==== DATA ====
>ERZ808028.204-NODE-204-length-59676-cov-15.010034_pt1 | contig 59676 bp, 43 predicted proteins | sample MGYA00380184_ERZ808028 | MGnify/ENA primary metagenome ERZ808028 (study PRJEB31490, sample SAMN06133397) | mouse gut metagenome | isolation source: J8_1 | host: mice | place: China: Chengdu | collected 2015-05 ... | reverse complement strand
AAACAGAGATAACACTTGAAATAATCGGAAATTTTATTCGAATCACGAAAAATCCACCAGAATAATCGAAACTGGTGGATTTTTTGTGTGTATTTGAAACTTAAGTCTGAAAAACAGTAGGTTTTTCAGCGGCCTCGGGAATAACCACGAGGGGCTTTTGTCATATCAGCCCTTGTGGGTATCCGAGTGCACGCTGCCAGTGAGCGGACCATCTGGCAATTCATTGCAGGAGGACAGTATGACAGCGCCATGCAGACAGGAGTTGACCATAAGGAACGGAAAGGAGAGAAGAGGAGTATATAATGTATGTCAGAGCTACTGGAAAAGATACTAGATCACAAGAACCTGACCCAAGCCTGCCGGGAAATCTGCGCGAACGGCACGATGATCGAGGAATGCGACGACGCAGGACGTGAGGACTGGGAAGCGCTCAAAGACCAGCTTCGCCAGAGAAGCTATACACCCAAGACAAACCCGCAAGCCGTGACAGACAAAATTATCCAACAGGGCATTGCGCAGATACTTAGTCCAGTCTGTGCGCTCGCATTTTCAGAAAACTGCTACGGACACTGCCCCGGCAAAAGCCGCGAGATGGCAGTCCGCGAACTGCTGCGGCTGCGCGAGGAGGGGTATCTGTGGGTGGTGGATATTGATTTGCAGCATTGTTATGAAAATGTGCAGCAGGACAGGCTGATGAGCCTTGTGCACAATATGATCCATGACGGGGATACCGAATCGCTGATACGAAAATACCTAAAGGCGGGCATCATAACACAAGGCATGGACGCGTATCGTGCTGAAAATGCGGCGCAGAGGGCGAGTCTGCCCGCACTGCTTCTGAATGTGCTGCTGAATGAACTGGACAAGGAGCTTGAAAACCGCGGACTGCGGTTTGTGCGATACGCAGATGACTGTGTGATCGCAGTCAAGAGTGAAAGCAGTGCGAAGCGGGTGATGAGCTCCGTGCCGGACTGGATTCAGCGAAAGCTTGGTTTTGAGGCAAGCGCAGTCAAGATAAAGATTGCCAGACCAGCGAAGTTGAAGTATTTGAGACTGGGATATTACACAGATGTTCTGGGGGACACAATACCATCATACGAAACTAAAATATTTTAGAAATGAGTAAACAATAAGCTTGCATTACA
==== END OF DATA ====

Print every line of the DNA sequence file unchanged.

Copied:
>ERZ808028.204-NODE-204-length-59676-cov-15.010034_pt1 | contig 59676 bp, 43 predicted proteins | sample MGYA00380184_ERZ808028 | MGnify/ENA primary metagenome ERZ808028 (study PRJEB31490, sample SAMN06133397) | mouse gut metagenome | isolation source: J8_1 | host: mice | place: China: Chengdu | collected 2015-05 ... | reverse complement strand
AAACAGAGATAACACTTGAAATAATCGGAAATTTTATTCGAATCACGAAAAATCCACCAGAATAATCGAAACTGGTGGATTTTTTGTGTGTATTTGAAACTTAAGTCTGAAAAACAGTAGGTTTTTCAGCGGCCTCGGGAATAACCACGAGGGGCTTTTGTCATATCAGCCCTTGTGGGTATCCGAGTGCACGCTGCCAGTGAGCGGACCATCTGGCAATTCATTGCAGGAGGACAGTATGACAGCGCCATGCAGACAGGAGTTGACCATAAGGAACGGAAAGGAGAGAAGAGGAGTATATAATGTATGTCAGAGCTACTGGAAAAGATACTAGATCACAAGAACCTGACCCAAGCCTGCCGGGAAATCTGCGCGAACGGCACGATGATCGAGGAATGCGACGACGCAGGACGTGAGGACTGGGAAGCGCTCAAAGACCAGCTTCGCCAGAGAAGCTATACACCCAAGACAAACCCGCAAGCCGTGACAGACAAAATTATCCAACAGGGCATTGCGCAGATACTTAGTCCAGTCTGTGCGCTCGCATTTTCAGAAAACTGCTACGGACACTGCCCCGGCAAAAGCCGCGAGATGGCAGTCCGCGAACTGCTGCGGCTGCGCGAGGAGGGGTATCTGTGGGTGGTGGATATTGATTTGCAGCATTGTTATGAAAATGTGCAGCAGGACAGGCTGATGAGCCTTGTGCACAATATGATCCATGACGGGGATACCGAATCGCTGATACGAAAATACCTAAAGGCGGGCATCATAACACAAGGCATGGACGCGTATCGTGCTGAAAATGCGGCGCAGAGGGCGAGTCTGCCCGCACTGCTTCTGAATGTGCTGCTGAATGAACTGGACAAGGAGCTTGAAAACCGCGGACTGCGGTTTGTGCGATACGCAGATGACTGTGTGATCGCAGTCAAGAGTGAAAGCAGTGCGAAGCGGGTGATGAGCTCCGTGCCGGACTGGATTCAGCGAAAGCTTGGTTTTGAGGCAAGCGCAGTCAAGATAAAGATTGCCAGACCAGCGAAGTTGAAGTATTTGAGACTGGGATATTACACAGATGTTCTGGGGGACACAATACCATCATACGAAACTAAAATATTTTAGAAATGAGTAAACAATAAGCTTGCATTACA